• Stephanie Dumont, Senior Vice President, FINRA
  • Sean C. Davy, Managing Director, Capital Markets, SIFMA

Presentations and a discussion followed.


The meeting was adjourned at approximately 4:10 p.m.

[1] Eugene Duffy, James Glassman, Craig Goettsch, and Joseph Grundfest did not attend the meeting.

[5] Title at the time of the meeting. Mr. Garland’s title has since changed to Assistant Comptroller for Corporate Governance and Responsible Investment.

[6] Ms. Stuckey also submitted a comment letter to the Advisory Committee.

[7] The Commission's proxy rules enable shareholders to submit proposals for inclusion in a company's proxy materials for a vote at a shareholder meeting, subject to certain procedural and substantive exclusions. One of the exclusions, Exchange Act Rule 14a-8(i)(9), allows a company to exclude a shareholder proposal that "directly conflicts" with a management proposal. Due to questions that have arisen about the proper scope and application of Rule 14a-8(i)(9), Chair White has directed the staff to review the rule and report to the Commission on its review.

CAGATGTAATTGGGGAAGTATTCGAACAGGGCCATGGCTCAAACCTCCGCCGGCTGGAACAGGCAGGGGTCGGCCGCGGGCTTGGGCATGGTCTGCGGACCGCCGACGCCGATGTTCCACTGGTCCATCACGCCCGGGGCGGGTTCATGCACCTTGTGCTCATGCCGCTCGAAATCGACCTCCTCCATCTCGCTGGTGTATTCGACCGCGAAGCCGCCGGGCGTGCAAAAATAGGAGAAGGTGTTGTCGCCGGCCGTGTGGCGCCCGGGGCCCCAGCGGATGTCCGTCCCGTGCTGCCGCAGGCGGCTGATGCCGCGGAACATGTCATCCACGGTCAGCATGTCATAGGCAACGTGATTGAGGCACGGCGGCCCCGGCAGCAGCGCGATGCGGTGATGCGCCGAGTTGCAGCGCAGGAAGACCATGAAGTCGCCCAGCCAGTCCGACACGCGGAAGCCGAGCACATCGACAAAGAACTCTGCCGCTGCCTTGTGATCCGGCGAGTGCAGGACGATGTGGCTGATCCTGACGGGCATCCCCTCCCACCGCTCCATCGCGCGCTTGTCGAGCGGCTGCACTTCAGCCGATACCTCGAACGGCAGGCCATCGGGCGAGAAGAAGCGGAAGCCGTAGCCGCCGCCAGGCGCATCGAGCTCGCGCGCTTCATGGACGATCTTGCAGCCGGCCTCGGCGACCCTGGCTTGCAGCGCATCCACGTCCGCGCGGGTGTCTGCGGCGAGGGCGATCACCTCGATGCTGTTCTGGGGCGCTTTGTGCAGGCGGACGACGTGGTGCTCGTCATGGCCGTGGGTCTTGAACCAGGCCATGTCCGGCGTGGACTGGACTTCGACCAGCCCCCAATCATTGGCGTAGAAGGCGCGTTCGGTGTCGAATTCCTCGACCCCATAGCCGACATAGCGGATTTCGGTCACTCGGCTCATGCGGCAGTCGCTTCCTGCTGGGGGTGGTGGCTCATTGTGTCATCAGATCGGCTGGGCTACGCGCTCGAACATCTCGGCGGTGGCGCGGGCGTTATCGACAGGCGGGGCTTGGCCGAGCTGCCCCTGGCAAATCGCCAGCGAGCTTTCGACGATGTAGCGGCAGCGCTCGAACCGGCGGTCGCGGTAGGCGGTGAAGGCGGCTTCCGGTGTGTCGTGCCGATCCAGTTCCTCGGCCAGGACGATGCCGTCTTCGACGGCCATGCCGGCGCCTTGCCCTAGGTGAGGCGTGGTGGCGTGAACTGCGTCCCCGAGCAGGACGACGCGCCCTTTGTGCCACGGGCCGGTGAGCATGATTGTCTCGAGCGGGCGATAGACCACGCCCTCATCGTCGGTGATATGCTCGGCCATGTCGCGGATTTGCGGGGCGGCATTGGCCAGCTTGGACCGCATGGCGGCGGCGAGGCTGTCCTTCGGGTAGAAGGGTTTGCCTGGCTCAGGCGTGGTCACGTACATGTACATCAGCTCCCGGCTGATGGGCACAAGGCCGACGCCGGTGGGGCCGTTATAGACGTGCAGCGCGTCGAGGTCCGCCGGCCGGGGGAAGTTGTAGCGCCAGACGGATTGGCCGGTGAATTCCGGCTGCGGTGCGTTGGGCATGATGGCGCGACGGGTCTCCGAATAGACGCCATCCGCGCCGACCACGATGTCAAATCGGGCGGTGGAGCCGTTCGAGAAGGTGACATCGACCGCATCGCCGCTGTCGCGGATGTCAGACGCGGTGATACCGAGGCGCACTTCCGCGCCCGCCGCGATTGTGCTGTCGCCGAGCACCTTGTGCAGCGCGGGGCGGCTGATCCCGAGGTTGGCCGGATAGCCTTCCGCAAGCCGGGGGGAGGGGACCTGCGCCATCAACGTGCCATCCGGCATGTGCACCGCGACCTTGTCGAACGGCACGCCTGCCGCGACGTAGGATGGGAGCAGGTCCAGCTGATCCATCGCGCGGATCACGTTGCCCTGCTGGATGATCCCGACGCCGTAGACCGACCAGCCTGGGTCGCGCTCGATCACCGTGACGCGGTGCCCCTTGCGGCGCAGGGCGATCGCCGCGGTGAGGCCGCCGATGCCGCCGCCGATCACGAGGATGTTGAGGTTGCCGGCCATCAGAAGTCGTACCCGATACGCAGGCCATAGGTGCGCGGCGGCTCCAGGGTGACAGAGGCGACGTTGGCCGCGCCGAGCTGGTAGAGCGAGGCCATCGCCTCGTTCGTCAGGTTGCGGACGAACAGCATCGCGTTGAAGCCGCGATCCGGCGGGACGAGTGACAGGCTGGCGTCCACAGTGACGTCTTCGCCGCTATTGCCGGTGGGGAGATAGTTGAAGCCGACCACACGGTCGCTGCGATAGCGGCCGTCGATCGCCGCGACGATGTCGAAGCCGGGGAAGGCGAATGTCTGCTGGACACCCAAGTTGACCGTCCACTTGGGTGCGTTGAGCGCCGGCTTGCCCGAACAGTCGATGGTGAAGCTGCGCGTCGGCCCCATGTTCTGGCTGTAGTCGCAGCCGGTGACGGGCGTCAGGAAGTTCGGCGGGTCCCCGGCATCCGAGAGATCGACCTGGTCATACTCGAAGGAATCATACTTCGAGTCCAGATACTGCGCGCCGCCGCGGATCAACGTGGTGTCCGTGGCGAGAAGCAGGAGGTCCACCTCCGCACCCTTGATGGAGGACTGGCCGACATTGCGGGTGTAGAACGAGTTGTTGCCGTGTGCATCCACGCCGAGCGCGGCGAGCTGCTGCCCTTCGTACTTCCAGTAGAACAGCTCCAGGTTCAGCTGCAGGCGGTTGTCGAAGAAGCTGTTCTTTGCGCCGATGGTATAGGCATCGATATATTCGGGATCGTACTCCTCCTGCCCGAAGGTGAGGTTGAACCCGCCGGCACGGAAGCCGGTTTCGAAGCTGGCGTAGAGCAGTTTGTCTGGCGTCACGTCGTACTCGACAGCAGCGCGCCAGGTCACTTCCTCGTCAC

[8] Ms. Traxler also submitted a comment letter to the Advisory Committee.